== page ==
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What is a Redemption Theme?

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  • Written By: R. Kayne
  • Edited By: O. Wallace
  • Last Modified Date: 01 November 2016
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A redemption theme is a story paradigm for fiction that centers around a fundamental moral arc within the main character from bad to good. At the start of the story the character will be less than whole and deeply flawed in a way that reverberates throughout the character’s choices and actions. By the end of the story the character will have undergone a “trial by fire” that results in a Phoenix experience of rising from the ashes, a totally new, more powerful and more whole person.

One of the best examples of a redemption theme is Steven Spielberg’s Schindler’s List, based on the book, Schindler’s Ark by Thomas Keneally. The 1993 biographical film is based on Oskar Schindler, a Nazi businessman who used Jewish slave labor during WWII to make products for the German military. Schindler starts out an opportunistic man with little concern for the genocide occurring around him, but is eventually transformed by the violence he sees. Schindler uses his factories to save the lives of over 1000 Polish Jews, lamenting as the war ends that he didn’t save enough people and could have done more.

Romantic comedies very often incorporate a redemption theme, though less dramatically portrayed. In a romantic plot, love is the redeemer that changes the characters’ lives for the better.

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In the 1990 romantic comedy, Pretty Woman, Julia Roberts plays Vivian Ward, a street prostitute, opposite Richard Gere as Edward Lewis, a rich corporate raider. Richard stops for directions in his Lotus, which Vivian initially mistakes for an offer of work. Paid for her trouble, she jumps in the car to show him the way. Richard decides he could use her as an escort on some business meetings, and Vivian tastes the good life, getting many lessons in manners and social graces along the way. Richard, through falling in love with Vivian, begins to see that his cutthroat style of doing business is not how he wants to live his life. Through their relationship, Vivian transforms into a respectable member of society, and Richard, into a fulfilled and kinder businessman.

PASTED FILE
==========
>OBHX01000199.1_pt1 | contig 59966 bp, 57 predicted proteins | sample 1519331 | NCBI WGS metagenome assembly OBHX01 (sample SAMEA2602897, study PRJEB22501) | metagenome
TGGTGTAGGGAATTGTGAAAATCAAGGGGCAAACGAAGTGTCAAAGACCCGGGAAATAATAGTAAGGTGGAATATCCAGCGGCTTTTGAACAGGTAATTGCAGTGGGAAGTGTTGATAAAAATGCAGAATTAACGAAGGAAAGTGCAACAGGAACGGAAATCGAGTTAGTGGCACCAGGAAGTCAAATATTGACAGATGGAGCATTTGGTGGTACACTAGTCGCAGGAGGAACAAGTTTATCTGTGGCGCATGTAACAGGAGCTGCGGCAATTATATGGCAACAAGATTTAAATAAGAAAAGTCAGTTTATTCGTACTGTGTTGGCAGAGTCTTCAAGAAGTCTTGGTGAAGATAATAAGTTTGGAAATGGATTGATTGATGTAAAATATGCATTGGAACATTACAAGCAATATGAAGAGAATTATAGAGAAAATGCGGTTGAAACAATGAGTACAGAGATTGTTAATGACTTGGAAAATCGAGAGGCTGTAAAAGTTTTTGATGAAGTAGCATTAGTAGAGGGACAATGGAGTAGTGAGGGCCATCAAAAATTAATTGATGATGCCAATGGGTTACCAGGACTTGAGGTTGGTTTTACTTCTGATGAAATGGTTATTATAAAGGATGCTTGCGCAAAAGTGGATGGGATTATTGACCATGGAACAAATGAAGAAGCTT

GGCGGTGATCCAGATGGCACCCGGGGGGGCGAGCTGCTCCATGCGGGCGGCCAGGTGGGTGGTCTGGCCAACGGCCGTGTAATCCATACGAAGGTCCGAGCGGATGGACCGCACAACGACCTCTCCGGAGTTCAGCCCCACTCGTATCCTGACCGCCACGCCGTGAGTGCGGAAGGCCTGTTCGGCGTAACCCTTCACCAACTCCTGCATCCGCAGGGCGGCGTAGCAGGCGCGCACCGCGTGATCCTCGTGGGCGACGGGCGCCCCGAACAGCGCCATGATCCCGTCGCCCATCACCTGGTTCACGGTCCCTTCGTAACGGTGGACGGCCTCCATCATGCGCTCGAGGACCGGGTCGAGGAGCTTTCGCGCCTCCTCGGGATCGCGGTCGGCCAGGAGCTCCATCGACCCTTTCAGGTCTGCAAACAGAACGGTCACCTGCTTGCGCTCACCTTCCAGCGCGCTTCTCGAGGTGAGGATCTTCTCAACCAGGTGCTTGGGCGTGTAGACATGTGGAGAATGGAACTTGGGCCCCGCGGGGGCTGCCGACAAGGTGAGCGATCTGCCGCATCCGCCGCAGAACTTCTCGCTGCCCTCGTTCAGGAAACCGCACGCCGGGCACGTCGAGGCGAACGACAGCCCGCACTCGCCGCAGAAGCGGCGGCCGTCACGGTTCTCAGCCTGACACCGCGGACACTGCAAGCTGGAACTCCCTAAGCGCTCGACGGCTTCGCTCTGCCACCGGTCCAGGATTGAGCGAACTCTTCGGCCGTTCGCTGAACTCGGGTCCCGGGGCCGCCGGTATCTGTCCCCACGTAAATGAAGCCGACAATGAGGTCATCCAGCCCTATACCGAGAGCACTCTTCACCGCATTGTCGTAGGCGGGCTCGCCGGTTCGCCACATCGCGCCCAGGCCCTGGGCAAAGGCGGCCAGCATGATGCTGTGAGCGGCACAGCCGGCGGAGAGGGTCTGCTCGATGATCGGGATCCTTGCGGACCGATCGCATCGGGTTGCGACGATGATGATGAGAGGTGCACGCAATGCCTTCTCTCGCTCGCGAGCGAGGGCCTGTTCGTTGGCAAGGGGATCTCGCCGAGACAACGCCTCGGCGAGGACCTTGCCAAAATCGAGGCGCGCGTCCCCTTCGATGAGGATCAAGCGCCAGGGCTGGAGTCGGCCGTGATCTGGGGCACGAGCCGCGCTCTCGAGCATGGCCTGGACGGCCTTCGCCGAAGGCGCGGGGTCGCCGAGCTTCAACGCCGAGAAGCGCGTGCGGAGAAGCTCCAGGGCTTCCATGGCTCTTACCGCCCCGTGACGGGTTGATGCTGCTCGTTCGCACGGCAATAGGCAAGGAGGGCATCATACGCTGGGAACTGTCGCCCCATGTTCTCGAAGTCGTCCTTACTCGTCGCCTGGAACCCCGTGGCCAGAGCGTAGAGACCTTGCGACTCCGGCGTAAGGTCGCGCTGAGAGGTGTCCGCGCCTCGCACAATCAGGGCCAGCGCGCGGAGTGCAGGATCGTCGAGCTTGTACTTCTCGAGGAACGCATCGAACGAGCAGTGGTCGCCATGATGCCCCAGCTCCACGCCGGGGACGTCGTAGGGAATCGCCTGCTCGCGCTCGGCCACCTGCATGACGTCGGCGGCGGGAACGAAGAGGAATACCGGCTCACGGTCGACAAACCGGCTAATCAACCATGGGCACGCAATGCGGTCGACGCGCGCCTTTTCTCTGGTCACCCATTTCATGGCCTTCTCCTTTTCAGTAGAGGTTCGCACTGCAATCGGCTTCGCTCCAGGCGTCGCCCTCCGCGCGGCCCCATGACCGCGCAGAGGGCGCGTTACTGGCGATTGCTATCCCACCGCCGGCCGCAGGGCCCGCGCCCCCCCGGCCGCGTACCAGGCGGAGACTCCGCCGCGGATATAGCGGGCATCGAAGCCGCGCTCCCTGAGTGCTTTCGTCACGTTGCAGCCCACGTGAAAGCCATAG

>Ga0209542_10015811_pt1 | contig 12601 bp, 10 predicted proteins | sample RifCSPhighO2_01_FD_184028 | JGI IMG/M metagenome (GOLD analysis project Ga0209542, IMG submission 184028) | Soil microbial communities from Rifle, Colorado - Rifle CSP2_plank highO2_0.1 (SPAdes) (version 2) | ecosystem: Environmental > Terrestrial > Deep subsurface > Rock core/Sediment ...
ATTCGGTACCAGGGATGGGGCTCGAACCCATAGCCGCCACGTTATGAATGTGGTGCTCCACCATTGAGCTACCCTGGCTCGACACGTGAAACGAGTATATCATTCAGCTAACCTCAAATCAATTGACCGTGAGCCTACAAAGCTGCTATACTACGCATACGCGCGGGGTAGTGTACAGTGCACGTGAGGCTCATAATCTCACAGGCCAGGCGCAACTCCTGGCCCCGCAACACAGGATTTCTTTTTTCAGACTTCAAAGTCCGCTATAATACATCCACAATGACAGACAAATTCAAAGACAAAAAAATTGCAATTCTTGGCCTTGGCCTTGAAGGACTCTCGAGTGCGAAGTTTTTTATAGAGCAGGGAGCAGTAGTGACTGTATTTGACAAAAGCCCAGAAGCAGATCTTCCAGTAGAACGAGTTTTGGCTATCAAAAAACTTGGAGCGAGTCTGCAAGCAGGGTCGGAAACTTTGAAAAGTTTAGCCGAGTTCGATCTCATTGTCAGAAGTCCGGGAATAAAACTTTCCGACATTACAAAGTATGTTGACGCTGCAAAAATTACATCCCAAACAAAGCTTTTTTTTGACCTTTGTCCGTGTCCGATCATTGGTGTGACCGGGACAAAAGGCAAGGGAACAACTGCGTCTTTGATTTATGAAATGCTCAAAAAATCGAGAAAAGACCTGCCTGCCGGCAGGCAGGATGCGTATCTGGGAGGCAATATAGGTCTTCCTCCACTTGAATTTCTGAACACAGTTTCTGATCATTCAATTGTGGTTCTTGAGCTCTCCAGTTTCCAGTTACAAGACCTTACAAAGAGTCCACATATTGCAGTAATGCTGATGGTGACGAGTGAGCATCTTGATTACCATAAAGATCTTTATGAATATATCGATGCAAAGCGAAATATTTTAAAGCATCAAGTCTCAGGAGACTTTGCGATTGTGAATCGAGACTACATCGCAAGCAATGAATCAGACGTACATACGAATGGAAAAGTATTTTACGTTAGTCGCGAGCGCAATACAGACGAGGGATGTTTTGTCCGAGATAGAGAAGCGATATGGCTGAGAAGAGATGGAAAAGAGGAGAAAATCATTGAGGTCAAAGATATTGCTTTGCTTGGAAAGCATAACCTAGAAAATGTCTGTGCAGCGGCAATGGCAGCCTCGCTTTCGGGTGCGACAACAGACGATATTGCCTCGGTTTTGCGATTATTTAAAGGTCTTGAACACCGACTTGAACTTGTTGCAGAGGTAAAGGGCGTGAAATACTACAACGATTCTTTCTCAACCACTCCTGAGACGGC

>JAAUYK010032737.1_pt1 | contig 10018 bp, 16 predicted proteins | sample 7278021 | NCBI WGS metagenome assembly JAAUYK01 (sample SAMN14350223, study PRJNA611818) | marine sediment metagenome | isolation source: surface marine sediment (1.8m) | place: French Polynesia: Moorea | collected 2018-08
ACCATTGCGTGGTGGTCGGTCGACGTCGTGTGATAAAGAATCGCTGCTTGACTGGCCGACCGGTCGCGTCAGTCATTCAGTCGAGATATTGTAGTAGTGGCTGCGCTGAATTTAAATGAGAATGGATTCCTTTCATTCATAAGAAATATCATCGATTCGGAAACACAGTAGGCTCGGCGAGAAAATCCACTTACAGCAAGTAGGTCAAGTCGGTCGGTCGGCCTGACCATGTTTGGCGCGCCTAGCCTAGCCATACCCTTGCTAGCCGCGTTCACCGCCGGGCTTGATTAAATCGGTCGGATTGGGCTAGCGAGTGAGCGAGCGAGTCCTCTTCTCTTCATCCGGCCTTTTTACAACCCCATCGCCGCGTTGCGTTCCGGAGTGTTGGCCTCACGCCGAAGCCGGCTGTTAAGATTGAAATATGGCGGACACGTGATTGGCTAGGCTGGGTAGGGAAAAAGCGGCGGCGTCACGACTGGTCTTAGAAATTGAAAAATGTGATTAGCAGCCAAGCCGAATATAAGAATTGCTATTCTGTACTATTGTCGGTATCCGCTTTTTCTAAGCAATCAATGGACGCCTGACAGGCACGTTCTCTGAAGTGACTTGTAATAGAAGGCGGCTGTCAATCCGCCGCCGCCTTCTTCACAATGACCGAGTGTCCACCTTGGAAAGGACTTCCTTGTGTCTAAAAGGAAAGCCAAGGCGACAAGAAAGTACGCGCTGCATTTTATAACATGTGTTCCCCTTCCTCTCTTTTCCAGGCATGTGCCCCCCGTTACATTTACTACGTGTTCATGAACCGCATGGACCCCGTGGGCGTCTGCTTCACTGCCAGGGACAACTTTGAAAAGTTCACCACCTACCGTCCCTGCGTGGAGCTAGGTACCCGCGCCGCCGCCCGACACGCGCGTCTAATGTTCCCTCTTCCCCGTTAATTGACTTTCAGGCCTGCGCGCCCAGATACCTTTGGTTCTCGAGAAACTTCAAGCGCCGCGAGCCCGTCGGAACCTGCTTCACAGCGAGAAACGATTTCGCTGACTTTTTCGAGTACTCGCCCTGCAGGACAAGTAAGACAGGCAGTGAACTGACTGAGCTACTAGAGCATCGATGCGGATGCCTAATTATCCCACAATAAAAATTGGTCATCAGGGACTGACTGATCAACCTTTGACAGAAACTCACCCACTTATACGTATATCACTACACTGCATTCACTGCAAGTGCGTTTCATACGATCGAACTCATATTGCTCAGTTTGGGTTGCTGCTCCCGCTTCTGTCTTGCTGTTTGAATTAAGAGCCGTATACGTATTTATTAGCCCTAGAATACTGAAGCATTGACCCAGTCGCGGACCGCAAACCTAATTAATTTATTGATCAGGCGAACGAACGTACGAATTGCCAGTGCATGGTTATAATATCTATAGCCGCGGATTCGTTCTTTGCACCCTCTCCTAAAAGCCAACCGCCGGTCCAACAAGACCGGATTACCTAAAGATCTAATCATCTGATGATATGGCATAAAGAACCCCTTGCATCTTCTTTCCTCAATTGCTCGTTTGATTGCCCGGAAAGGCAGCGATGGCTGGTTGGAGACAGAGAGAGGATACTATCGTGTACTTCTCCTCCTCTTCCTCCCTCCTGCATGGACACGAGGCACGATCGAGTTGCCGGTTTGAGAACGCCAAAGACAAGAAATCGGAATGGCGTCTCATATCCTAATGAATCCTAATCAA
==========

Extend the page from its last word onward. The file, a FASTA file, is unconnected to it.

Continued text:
Russell Crowe and Christian Bale star in 2007’s The 3:10 To Yuma. Crowe plays Ben Wade, ruthless leader of a gang of murderous thieves, with Bale as Dan Evans, a crippled family man who’s about to lose his farm. Evans takes on the job of getting Wade on a train to be tried for his crimes in order to earn enough money to save his farm. In the process Evans redeems himself in his own eyes, and in the eyes of his young son. Wade’s character also arcs as we see his jealousy of the simple family life Evans has, and his desire for Evans to succeed. The redemption theme plays on several different levels between Wade, Evans, and Evans’ son, whose character also arcs in relation to his father.

The redemption theme as applied to drama can be a very powerful tool for moving an audience. In romantic comedies the theme leaves us believing love can overcome all obstacles. It is human nature to hope that we can each be redeemed, so it’s not surprising to see such successful movies built around this deeply moving paradigm.

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anon255661
Post 1

What are your sources concerning this definition of a "redemption theme" as a paradigm for fiction?

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